Video and Audio:
Presented in 1080p utilizing the AVC codec, Tromeo & Juliet sports a high-quality reproduction of the original elements. The picture is given a full frame presentation that is opened up slightly to a 1:37.1 aspect ratio as opposed to the 1:33.1 found on the standard DVD. Although the print is still marred with dirt and damage, colors are solid, flesh tones appear natural, and black levels are rich. Fine details are surprisingly plentiful, but the clarity works against the picture in the glass cage sequences, revealing more set detail than necessary. The biggest improvement over the previous DVD is the removal of most of the compression artifacts.
The only audio option offered is Dolby Digital 2.0 stereo. The track itself is fine, but there are a few instances of audio pops and scratches that should be noted. Dialogue remains clear for the most part and the non-stop punk soundtrack remains constant, but is frequently a bit tinny. While it would have been nice if the track had been opened up to a 5.1 mix or given a lossless presentation, the current option gets the job done.
In the Blu-ray Introduction, Lloyd Kaufman is joined by James Gunn and Stephen Blackehart for a goofy intro that takes a look into the future at something called "Hi-Def".
There are four commentary tracks on this disc! The first is a holdover from the original DVD release and features director Lloyd Kaufman solo. The second track pairs Kaufman with Gunn for a look back at what elements were successful and what is lacking in the production. The next track is surprisingly technical and features editors Frank Reynolds and Gabe Friedman. The final track, which was originally to have appeared on the original DVD release, features James Gunn with his brother Sean, and there are some harsh moments. The track shared between Kaufman and Gunn is the strongest (and features its own video intro!).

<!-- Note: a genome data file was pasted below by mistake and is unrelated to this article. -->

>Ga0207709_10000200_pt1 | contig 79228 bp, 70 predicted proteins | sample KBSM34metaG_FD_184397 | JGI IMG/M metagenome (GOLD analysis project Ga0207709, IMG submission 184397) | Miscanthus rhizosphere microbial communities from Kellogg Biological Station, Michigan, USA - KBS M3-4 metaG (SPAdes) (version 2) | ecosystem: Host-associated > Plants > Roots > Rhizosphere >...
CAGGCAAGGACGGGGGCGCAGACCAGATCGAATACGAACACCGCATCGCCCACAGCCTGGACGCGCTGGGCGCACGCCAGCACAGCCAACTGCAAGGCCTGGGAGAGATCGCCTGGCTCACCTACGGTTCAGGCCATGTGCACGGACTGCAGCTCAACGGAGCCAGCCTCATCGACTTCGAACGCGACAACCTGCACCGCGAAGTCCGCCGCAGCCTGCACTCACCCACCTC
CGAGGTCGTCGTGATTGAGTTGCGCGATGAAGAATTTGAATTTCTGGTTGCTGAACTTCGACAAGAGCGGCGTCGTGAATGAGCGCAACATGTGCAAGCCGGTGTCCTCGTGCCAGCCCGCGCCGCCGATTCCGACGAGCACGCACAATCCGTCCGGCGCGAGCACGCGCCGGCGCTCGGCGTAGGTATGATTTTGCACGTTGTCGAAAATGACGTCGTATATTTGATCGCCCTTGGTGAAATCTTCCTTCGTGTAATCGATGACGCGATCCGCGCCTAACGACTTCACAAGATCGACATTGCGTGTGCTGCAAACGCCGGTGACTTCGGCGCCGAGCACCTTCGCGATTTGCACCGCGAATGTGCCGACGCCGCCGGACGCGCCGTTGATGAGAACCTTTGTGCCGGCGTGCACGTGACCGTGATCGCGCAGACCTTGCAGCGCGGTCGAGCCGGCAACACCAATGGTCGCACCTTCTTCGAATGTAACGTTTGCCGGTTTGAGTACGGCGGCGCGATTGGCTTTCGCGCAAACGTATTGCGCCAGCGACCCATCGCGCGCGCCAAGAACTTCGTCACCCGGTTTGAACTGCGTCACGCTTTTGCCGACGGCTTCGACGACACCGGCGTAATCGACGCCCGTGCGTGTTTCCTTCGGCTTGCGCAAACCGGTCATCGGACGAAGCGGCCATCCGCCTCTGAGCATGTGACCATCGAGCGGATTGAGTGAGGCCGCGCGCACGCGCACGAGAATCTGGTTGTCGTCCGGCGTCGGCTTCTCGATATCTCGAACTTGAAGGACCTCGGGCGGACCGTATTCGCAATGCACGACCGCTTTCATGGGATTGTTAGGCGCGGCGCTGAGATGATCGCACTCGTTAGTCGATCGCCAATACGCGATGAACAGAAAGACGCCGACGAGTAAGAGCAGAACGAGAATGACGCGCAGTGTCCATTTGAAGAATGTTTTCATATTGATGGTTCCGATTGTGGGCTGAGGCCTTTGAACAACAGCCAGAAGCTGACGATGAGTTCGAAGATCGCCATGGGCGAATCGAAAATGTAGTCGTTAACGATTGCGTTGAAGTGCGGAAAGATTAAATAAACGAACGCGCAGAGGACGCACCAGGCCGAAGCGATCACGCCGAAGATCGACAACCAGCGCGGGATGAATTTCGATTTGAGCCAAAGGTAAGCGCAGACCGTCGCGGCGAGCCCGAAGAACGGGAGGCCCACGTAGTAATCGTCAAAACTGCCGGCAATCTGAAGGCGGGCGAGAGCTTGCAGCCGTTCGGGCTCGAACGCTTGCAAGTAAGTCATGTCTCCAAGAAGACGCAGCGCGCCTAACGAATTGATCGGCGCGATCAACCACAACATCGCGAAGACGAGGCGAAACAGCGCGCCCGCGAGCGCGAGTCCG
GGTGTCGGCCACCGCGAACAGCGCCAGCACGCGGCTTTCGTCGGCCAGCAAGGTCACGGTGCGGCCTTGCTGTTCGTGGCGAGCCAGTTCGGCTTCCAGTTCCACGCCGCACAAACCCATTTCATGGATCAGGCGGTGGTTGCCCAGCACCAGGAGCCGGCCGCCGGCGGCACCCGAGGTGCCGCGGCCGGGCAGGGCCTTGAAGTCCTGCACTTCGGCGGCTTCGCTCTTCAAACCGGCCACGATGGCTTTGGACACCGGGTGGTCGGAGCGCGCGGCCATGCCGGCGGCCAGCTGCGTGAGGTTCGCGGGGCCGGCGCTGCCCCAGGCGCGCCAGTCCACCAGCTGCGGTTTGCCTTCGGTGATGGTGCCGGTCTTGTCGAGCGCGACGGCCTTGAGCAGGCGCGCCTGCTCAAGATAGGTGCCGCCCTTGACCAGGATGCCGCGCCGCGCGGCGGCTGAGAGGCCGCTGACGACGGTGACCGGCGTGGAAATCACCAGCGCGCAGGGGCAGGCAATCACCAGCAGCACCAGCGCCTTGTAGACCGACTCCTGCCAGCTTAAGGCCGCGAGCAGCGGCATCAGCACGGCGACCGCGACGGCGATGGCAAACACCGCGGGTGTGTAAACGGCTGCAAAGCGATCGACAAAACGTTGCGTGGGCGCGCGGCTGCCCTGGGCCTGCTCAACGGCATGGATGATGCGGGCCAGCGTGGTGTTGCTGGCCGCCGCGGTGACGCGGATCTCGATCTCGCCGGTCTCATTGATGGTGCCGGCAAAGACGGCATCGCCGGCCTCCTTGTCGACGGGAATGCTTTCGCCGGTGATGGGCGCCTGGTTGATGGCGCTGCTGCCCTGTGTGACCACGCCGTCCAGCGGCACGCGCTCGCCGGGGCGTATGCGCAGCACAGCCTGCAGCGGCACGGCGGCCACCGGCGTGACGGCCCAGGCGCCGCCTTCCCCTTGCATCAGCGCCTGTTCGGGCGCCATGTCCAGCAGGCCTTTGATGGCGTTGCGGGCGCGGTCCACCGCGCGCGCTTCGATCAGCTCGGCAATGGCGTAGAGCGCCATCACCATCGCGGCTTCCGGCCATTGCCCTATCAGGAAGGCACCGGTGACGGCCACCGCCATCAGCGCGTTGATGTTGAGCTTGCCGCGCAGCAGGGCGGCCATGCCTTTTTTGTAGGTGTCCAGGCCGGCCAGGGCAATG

While the commentaries are very informative, a series of interviews provide additional information on the making of the film, featuring a wide assortment of cast and crew sharing their tales of the production, many for the first time.
Next up are 18 minutes of deleted scenes, including the fan favorite Ron Jeremy scene.
The disc also provides a series of reenactments of memorable scenes by some overly-devoted fans.
Rehearsal Footage of Jane Jensen and Debbie Rochon in a production office features some enticing moments with the added bonus of some pretty horrible audio (including a ringing telephone).
The original trailer rounds out the special features that are specifically related to this film, but there is even more, In addition to the regular Troma trailers, music videos, PSAs and video bumpers, the disc also includes Lloyd's video diaries chronicling his set visit to James Gunn's Slither and Eli Roth's Hostel.
While the majority of the supplements were available on previous video formats, it is nice to have everything assembled here on one disc.